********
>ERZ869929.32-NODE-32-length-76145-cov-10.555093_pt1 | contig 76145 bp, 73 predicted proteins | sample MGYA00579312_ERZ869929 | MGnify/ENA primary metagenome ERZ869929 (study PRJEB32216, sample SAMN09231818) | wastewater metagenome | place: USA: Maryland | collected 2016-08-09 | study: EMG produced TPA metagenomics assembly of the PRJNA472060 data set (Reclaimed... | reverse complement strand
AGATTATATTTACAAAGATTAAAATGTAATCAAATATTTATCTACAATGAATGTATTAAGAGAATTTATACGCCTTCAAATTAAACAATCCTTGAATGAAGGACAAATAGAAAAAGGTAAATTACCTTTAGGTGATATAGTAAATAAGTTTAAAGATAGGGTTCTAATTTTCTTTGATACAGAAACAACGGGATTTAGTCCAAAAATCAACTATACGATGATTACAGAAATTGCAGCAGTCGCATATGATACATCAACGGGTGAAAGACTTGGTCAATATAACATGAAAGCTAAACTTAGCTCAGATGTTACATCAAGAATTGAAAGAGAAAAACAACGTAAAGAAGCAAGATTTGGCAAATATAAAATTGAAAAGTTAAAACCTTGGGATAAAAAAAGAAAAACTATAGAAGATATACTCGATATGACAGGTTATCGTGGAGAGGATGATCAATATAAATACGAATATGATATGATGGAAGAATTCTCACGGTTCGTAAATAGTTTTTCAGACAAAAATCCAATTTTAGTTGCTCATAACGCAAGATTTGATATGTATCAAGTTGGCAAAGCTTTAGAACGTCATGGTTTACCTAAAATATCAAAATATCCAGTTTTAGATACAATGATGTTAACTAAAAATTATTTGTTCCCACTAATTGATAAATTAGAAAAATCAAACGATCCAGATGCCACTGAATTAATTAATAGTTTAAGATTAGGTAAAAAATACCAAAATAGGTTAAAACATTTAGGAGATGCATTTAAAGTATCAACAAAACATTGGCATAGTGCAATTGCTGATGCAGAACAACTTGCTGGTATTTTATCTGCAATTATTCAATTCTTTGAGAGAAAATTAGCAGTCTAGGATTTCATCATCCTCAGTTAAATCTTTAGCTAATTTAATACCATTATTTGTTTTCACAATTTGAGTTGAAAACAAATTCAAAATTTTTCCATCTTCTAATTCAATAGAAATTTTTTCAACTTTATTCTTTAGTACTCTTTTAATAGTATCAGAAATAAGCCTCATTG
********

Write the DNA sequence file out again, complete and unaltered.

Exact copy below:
>ERZ869929.32-NODE-32-length-76145-cov-10.555093_pt1 | contig 76145 bp, 73 predicted proteins | sample MGYA00579312_ERZ869929 | MGnify/ENA primary metagenome ERZ869929 (study PRJEB32216, sample SAMN09231818) | wastewater metagenome | place: USA: Maryland | collected 2016-08-09 | study: EMG produced TPA metagenomics assembly of the PRJNA472060 data set (Reclaimed... | reverse complement strand
AGATTATATTTACAAAGATTAAAATGTAATCAAATATTTATCTACAATGAATGTATTAAGAGAATTTATACGCCTTCAAATTAAACAATCCTTGAATGAAGGACAAATAGAAAAAGGTAAATTACCTTTAGGTGATATAGTAAATAAGTTTAAAGATAGGGTTCTAATTTTCTTTGATACAGAAACAACGGGATTTAGTCCAAAAATCAACTATACGATGATTACAGAAATTGCAGCAGTCGCATATGATACATCAACGGGTGAAAGACTTGGTCAATATAACATGAAAGCTAAACTTAGCTCAGATGTTACATCAAGAATTGAAAGAGAAAAACAACGTAAAGAAGCAAGATTTGGCAAATATAAAATTGAAAAGTTAAAACCTTGGGATAAAAAAAGAAAAACTATAGAAGATATACTCGATATGACAGGTTATCGTGGAGAGGATGATCAATATAAATACGAATATGATATGATGGAAGAATTCTCACGGTTCGTAAATAGTTTTTCAGACAAAAATCCAATTTTAGTTGCTCATAACGCAAGATTTGATATGTATCAAGTTGGCAAAGCTTTAGAACGTCATGGTTTACCTAAAATATCAAAATATCCAGTTTTAGATACAATGATGTTAACTAAAAATTATTTGTTCCCACTAATTGATAAATTAGAAAAATCAAACGATCCAGATGCCACTGAATTAATTAATAGTTTAAGATTAGGTAAAAAATACCAAAATAGGTTAAAACATTTAGGAGATGCATTTAAAGTATCAACAAAACATTGGCATAGTGCAATTGCTGATGCAGAACAACTTGCTGGTATTTTATCTGCAATTATTCAATTCTTTGAGAGAAAATTAGCAGTCTAGGATTTCATCATCCTCAGTTAAATCTTTAGCTAATTTAATACCATTATTTGTTTTCACAATTTGAGTTGAAAACAAATTCAAAATTTTTCCATCTTCTAATTCAATAGAAATTTTTTCAACTTTATTCTTTAGTACTCTTTTAATAGTATCAGAAATAAGCCTCATTG